Those who try to revive rugby league's neglected icons deserve congratulations, not criticism

He doesn’t own them anymore.

Super League's new administration raises its head above the parapet

Imagine that Perth, Adelaide, Melbourne, Canberra, Hobart and Brisbane don’t exist. There’s just Sydney. The AFL would even taken a big final to Sydney every year! Wembley is a tradition that goes back to 1928. Three generations of families have made the trek once a year – it’s unofficial Northerners Day in the capital, for 90 years with a few breaks! It’s almost an assertion that the country belongs to them as much as it does to southerners and they have as much right to the capital’s facilities as the people with the posh accents do. So that’s why they persist! But changes in media, pop culture, rugby league’s structure and popularity and many other things have left it in danger…

English rugby league grapples at Wembley with the impact of expansion

People watch Lacrosse and ten pin bowling in America. You think it has to be massive to “work”. We don’t want or need to be any bigger than, say, Major League Eating. Or Dodgeball. Rugby league’s ambition in America should be to be tiny. That would still be enough to poach players away from the NRL.

English rugby league grapples at Wembley with the impact of expansion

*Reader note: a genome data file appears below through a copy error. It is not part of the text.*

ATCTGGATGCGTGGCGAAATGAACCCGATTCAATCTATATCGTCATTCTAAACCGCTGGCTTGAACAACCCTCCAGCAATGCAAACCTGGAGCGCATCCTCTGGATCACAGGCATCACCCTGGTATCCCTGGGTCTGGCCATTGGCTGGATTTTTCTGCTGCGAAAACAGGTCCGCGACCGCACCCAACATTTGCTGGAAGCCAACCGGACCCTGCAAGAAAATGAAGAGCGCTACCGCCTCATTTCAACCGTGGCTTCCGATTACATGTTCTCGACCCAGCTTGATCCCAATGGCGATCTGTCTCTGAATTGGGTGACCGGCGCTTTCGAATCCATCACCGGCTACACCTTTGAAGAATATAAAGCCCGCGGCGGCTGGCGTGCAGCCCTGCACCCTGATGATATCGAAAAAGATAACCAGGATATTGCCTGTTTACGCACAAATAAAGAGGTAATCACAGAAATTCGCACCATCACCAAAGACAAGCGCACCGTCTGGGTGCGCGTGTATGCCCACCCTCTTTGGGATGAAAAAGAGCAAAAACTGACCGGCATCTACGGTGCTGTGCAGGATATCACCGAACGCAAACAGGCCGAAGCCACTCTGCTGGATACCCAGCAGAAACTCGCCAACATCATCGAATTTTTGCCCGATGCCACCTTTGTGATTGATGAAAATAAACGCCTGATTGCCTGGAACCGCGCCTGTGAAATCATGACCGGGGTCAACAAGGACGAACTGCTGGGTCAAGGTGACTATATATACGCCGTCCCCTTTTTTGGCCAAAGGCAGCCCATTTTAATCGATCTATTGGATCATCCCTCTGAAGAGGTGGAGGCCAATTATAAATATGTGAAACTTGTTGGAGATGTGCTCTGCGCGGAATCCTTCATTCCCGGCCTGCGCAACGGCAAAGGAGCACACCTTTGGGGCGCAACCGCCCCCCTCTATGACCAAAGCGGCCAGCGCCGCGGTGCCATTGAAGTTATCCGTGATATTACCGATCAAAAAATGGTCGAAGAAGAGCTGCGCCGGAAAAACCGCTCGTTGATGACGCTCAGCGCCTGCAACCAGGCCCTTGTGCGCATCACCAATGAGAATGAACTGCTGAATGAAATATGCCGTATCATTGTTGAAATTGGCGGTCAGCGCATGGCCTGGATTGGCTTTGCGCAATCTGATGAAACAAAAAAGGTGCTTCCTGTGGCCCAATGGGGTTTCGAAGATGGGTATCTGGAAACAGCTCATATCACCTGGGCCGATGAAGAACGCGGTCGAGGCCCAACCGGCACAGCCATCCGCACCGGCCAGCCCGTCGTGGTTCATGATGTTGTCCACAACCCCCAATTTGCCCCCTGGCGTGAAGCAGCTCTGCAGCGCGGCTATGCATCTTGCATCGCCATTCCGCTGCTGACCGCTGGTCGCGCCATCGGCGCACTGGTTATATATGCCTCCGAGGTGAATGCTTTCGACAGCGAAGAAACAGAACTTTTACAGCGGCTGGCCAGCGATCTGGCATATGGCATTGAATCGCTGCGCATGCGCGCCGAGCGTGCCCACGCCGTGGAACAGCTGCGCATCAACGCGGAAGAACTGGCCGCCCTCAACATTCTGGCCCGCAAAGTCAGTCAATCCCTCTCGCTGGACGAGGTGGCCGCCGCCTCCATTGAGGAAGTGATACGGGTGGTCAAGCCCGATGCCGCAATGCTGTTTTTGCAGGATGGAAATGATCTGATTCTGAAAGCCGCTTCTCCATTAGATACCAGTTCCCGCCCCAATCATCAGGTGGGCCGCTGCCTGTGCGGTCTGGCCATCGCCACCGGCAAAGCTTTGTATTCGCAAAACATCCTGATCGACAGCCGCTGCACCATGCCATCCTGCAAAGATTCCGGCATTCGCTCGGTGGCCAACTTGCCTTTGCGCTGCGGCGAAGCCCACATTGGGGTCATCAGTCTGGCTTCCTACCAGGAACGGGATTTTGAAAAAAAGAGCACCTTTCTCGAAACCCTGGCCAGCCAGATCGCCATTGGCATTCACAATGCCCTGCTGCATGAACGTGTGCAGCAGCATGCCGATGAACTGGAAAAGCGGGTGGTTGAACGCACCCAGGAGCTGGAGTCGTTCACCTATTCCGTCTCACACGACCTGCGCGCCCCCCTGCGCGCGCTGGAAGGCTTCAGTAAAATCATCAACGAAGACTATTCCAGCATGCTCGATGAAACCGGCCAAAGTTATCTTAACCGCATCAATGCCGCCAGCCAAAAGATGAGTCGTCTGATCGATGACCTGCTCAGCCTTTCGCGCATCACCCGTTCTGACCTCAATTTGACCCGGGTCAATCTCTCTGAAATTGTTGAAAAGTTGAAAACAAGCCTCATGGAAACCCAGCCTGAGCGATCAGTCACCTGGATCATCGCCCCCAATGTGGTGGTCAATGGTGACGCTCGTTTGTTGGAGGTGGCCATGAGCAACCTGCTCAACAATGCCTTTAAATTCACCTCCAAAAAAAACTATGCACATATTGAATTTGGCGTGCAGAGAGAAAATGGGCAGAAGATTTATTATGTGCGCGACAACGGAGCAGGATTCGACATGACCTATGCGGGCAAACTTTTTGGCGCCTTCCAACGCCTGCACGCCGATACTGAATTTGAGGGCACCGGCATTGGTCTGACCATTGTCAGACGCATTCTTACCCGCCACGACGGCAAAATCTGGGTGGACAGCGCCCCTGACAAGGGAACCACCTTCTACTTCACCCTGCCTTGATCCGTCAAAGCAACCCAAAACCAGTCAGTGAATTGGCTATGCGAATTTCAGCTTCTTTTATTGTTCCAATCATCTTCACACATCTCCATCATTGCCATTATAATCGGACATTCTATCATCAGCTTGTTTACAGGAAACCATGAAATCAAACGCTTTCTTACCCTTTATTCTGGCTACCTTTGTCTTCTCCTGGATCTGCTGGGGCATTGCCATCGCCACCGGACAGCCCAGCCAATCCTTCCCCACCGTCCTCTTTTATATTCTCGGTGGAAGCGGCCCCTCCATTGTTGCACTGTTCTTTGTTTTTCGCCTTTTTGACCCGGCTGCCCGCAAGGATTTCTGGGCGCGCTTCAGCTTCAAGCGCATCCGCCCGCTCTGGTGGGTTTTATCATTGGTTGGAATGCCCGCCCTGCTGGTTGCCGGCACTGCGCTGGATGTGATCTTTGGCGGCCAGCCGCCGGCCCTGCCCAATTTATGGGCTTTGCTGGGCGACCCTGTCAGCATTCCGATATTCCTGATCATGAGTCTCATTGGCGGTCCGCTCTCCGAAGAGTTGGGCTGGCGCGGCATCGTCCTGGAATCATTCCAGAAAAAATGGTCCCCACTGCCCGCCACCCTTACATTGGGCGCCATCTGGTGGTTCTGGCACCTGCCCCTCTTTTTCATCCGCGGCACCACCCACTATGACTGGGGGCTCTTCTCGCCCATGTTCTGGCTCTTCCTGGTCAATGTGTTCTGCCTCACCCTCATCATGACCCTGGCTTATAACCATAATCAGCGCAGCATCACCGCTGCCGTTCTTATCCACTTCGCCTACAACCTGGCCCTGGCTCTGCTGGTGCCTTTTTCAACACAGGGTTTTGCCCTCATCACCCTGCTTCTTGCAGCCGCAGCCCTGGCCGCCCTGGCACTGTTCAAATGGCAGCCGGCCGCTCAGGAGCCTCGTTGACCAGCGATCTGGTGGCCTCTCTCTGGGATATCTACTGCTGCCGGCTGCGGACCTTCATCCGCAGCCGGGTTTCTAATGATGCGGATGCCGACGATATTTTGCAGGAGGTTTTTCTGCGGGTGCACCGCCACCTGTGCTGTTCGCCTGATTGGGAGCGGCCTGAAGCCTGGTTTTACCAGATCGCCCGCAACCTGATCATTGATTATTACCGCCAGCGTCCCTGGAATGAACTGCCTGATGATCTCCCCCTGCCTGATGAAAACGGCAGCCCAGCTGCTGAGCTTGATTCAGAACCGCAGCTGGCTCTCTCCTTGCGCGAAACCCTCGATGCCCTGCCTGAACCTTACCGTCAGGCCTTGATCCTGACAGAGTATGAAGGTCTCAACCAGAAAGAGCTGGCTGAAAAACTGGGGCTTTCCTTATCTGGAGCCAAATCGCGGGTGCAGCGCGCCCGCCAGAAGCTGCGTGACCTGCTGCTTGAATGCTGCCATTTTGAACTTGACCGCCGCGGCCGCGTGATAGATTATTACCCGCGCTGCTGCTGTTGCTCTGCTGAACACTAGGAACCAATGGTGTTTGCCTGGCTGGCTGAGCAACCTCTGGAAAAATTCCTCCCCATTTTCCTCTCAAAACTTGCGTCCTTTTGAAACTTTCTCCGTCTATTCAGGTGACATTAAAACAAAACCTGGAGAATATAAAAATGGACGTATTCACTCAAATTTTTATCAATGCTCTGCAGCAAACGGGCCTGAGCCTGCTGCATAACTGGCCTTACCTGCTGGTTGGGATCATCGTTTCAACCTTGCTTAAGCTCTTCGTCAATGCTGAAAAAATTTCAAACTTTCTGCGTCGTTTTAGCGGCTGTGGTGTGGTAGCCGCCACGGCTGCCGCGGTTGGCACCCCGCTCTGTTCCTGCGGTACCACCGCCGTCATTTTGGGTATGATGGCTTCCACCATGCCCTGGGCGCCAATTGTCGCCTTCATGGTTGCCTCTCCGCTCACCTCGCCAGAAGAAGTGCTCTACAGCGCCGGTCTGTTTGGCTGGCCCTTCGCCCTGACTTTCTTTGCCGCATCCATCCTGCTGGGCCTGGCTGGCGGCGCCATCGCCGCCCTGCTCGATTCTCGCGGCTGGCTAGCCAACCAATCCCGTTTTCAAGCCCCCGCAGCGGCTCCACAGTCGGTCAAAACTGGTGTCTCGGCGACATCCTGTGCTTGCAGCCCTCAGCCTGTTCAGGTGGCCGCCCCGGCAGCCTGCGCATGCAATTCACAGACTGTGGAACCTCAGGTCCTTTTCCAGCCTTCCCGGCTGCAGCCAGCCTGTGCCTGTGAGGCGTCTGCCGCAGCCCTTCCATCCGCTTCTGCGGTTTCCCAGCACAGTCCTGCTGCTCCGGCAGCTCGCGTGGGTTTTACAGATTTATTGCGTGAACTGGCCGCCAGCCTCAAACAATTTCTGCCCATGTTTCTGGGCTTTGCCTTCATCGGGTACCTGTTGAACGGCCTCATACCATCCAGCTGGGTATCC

Yes, I was part of a group of journalists who spoke to Jason Moore straight after the game. Absolutely keen to continue and even add teams next year.

Singapore mud slinging shows rugby league's international imbalance

I am, in fact, extremely lame so yes – you’re right!

Are Super League really going to refuse entry to Toronto?

They’re talking about the owner, not the former CEO who is still a shareholder.

Are Super League really going to refuse entry to Toronto?

When a Premier League player represents his country during a Fifa window, do premier league clubs have a say in who is paying for the hire of the stadium or what the TV deal is? No. Releasing a player for international duty is a requirement of being a club in an international sport.

Rugby league is snubbing the entrepreneurs and chancers who created it

I went to Twickenham on Saturday for the Sevens. Great day!

Don't worry about rugby league's big issues - just read the tea leaves

I live in the equivalent – you were using Outer Mongolia in the figurative sense I guess. The capital city of the country where the sport was born, where the sport is pretty much invisible. So I have a personal interest in it expanding … because I don’t actually have access to a fulltime professional team in a city of almost 9 million. And it’s a team from Toronto, not the north or Sydney, who seem most interested in bringing it here.

A rugby league postcard from the edge

Obviously an issue for those of us who live in Outer Mongolia, though…

A rugby league postcard from the edge